Tuesday, August 9, 2016

Census Fail Makes Disabled Australians Grin A Bit




Like other disabled Australians, the #censusfail furore is making me grin. 

Over the past month, the nation has been immersed in the type of outrage only afforded to the privileged.  Billboards encourage passersby to tell the government that they are atheist if they no longer subscribe to a religious belief.  Impassioned expressions of outrage about loss of privacy and the potential for the government to know your business are flooding social media.  And the news that the ABS Census website crashed last night, allegedly due to ‘overseas hackers’, has been greeted with delighted handclapping and a virulent spray of ‘I told you so’s’.  

Instead of talking about white people problems, we need a new hashtag, #ablepeopleproblems.

When it comes to the Census, many disabled people are not even counted. 

That big snapshot of what’s happening across Australia for communities of people tells government a lot.  It might inform community and program development when government realise that too few people in the CaLD community are using local services.  It could tell us important things about youth unemployment, direct understanding about the types of infrastructure we need in Australia in the future.  

It does this by asking us how old we are, how much we earn, where we live, who we worship, what language we speak, whether we rent or buy, whether we work, what our ancestry is comprised of.

But, unbelievably, it doesn’t ask Australians if they actually have a disability.  

As a disabled Australian who does not receive formal care and support, I’m not counted.  The Census questions around disability asks questions about whether we have a carer or whether we get help with daily activities.  For many of us who manage our own daily assistance, we’re actively counted out.

Able people’s problems.  While you’re protesting the intrusion on your privacy, we’re struggling to be recognised at all. 

I’m not suggesting that this is all pearl clutching.  Privacy concerns should be taken seriously.  There is a need to protect our information, especially if we are not clear about the ways in which government will use or protect it.  But consider this. 

Whilst social media explodes in Census website-crash outrage, problems with the new government run NDIS portal has halted millions in payments to service providers.   It’s been months now, but it’s caused barely a ripple in the media.  Social Services minister Christian Porter has announced that there will be a ‘review’.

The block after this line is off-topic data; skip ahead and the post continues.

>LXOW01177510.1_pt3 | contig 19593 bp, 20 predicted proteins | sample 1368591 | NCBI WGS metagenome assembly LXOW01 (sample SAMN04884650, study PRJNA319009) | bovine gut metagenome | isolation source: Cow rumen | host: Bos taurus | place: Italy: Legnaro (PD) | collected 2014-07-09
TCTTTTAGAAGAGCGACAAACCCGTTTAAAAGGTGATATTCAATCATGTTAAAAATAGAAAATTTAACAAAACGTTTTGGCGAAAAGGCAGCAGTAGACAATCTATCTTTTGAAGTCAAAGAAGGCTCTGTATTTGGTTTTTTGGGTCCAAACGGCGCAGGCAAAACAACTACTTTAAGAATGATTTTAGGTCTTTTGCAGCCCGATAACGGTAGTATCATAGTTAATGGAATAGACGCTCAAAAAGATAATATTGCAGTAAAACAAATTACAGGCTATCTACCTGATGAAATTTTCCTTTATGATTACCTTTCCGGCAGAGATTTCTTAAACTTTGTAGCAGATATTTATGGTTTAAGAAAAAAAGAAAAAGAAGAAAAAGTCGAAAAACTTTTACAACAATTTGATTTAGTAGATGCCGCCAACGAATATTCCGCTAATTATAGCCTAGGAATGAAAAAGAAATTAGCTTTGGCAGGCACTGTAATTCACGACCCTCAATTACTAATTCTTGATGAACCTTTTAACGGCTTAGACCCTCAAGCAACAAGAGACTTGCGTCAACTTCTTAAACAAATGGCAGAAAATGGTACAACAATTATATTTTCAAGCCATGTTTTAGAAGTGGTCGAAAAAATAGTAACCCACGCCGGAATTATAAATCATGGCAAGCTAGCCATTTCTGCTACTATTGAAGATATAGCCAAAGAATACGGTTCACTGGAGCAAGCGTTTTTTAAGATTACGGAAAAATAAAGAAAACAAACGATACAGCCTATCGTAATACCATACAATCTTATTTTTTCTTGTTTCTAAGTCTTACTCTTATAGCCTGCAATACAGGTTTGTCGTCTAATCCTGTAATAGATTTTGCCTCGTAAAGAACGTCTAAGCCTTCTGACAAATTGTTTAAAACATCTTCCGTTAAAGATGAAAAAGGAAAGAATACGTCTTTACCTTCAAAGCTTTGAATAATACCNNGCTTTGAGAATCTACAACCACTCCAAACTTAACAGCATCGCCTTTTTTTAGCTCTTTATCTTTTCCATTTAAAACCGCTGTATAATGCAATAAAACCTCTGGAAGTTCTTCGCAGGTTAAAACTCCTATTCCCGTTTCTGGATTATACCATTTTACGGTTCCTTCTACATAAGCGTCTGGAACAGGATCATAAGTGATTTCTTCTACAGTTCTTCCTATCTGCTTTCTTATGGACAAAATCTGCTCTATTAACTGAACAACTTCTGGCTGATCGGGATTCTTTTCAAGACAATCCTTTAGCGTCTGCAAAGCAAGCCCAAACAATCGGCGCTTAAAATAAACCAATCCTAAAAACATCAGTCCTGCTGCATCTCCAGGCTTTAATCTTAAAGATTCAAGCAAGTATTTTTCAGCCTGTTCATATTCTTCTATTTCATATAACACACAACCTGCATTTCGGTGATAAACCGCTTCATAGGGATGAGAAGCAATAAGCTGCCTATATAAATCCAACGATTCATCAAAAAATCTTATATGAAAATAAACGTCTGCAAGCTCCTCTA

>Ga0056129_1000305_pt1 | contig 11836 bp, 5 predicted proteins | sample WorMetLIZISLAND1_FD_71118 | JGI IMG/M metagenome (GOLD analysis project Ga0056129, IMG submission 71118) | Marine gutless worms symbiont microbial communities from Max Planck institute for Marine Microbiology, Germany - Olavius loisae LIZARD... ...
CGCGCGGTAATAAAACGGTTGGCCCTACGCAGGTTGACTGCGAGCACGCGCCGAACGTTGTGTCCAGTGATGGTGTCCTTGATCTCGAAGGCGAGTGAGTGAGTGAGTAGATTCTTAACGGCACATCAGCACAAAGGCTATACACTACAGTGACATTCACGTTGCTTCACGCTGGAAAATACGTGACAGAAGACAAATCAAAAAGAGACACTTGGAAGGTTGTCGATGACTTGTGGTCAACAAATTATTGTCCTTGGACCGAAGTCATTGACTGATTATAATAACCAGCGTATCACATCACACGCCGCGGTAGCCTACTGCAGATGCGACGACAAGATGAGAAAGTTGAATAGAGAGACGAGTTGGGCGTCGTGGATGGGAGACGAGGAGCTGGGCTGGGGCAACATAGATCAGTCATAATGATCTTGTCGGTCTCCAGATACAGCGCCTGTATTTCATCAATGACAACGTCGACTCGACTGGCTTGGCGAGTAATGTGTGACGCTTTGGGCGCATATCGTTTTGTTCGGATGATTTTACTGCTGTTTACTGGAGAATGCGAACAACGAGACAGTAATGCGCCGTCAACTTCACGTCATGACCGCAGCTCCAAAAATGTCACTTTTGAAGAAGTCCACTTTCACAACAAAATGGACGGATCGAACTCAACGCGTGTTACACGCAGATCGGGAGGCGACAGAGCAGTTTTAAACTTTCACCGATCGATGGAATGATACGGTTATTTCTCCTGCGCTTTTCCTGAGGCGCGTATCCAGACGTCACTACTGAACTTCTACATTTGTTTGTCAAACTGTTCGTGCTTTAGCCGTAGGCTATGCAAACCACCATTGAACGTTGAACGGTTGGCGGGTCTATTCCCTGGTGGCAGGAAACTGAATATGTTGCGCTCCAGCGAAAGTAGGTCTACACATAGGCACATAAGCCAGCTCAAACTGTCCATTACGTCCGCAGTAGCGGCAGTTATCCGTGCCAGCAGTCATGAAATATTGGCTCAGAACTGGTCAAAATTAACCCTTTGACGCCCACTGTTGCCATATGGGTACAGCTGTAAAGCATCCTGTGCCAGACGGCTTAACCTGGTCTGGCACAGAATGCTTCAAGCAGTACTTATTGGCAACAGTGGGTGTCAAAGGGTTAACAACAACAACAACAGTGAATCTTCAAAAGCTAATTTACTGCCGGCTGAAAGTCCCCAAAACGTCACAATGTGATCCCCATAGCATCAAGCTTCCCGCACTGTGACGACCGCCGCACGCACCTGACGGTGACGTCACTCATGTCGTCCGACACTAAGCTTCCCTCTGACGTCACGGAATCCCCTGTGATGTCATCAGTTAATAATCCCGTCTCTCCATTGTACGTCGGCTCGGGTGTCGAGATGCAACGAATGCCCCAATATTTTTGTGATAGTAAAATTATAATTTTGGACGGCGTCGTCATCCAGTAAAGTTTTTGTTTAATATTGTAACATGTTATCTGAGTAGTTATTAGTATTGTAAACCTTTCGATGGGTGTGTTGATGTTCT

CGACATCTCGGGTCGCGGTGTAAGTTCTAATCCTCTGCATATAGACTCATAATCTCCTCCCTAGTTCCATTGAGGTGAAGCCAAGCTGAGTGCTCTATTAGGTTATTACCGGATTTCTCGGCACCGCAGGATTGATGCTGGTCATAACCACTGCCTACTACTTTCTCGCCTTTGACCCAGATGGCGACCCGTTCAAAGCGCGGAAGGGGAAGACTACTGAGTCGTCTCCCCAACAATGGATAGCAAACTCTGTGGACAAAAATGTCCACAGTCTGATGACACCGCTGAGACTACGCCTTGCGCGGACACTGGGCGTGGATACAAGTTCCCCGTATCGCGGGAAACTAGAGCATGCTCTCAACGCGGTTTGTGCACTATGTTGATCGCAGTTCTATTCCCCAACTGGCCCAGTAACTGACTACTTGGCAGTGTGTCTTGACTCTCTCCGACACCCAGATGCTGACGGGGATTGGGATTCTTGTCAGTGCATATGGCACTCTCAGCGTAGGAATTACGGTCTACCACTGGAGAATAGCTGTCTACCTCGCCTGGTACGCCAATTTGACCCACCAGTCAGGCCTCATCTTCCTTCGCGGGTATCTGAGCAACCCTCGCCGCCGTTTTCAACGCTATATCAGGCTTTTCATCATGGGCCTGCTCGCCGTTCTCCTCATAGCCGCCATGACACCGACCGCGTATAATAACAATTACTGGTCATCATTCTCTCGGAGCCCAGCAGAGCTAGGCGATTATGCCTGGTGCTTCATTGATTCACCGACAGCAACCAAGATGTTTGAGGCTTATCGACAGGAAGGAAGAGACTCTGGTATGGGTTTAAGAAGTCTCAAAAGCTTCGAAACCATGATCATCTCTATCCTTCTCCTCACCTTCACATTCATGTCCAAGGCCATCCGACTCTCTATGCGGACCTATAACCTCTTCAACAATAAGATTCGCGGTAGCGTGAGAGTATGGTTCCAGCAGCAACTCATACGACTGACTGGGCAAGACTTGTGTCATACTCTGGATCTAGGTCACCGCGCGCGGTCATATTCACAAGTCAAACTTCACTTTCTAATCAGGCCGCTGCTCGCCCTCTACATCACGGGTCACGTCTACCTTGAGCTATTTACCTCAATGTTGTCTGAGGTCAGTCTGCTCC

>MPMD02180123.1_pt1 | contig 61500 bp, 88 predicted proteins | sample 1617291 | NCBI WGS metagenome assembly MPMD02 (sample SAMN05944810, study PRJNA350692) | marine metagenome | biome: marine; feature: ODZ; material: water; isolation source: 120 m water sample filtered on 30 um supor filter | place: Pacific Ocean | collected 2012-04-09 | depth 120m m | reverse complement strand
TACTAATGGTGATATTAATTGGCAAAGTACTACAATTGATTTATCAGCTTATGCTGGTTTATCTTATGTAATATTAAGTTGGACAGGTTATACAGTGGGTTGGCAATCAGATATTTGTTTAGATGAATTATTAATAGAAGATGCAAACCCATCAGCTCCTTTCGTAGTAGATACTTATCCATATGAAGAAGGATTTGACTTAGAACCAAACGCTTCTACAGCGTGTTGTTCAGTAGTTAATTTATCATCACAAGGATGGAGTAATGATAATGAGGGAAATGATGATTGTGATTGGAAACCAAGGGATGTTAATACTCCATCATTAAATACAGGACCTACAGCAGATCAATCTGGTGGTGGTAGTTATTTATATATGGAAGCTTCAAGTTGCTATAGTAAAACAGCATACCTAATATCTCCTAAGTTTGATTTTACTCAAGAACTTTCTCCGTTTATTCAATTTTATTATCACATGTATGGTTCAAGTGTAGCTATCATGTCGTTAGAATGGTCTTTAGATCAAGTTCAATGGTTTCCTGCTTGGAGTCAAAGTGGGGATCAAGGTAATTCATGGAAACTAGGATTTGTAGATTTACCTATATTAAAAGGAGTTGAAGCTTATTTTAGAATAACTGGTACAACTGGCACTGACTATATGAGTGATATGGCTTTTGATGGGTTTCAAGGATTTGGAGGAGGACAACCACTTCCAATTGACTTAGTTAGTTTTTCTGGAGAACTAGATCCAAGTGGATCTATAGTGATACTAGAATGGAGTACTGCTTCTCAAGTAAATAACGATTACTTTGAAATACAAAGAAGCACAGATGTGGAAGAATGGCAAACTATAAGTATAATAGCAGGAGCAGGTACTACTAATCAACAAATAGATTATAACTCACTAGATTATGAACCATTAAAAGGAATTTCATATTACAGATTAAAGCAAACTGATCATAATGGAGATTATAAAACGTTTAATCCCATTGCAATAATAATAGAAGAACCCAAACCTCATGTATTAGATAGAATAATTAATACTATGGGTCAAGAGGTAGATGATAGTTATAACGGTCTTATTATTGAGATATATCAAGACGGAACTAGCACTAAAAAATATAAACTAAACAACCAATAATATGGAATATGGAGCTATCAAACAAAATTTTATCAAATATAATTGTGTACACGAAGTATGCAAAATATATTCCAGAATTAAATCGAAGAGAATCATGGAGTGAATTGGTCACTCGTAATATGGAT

The portal that we’re talking about collects information that is far more sensitive than that collected by the Census.  It’s not just our names and addresses we are talking about – imagine uploading your whole life plan, bank account details, intimate and personal details of your goals, dreams, sexuality, plans for the future.  

Half of all disabled Australians live in poverty.  We rank 27 of 27 of all Organisation for Economic Co-operation and Development (OECD) countries for relative poverty risk, and 21st out of 29 OECD countries in employment rates for people with a disability.  Think about that.  Because they are only the people we are counting.

They're serious issues for disabled people and the wider community, but #portalfail or #povocrips are never going to be trending hashtags.  

Issues for disabled people aren’t considered in the same way as they are in mainstream, white, able Australia.  We can’t even be ticked off on a national checklist.  We’re as invisible as nineteen murdered crips in a Japanese care facility.  

We’ve just embarked on one of the greatest disability reforms of all time, the National Disability Insurance Scheme.  Part of that scheme is the Information,Linkages and Capacity program, which is supposed to target about 800,000 disabled people and their families and carers who are not eligible for the NDIS.  It’s supposed to enable greater access to the social and economic life of the community, and you’d think the government would want to know which of us were gaining access to education, employment, services and facilities.  

Instead, they’re collecting information about which God you worship and where your father was born. 

Craig Wallace wrote an article about this same issue in 2011, at the time of the last Census.  It was only six months after disabled people, families and providers began lobbying for the NDIS.  That campaign was named ‘Every Australian Counts’.  

I wish we did. 

Image description:  A form which reads 'It's time to complete your census questionnaire'.





3 comments: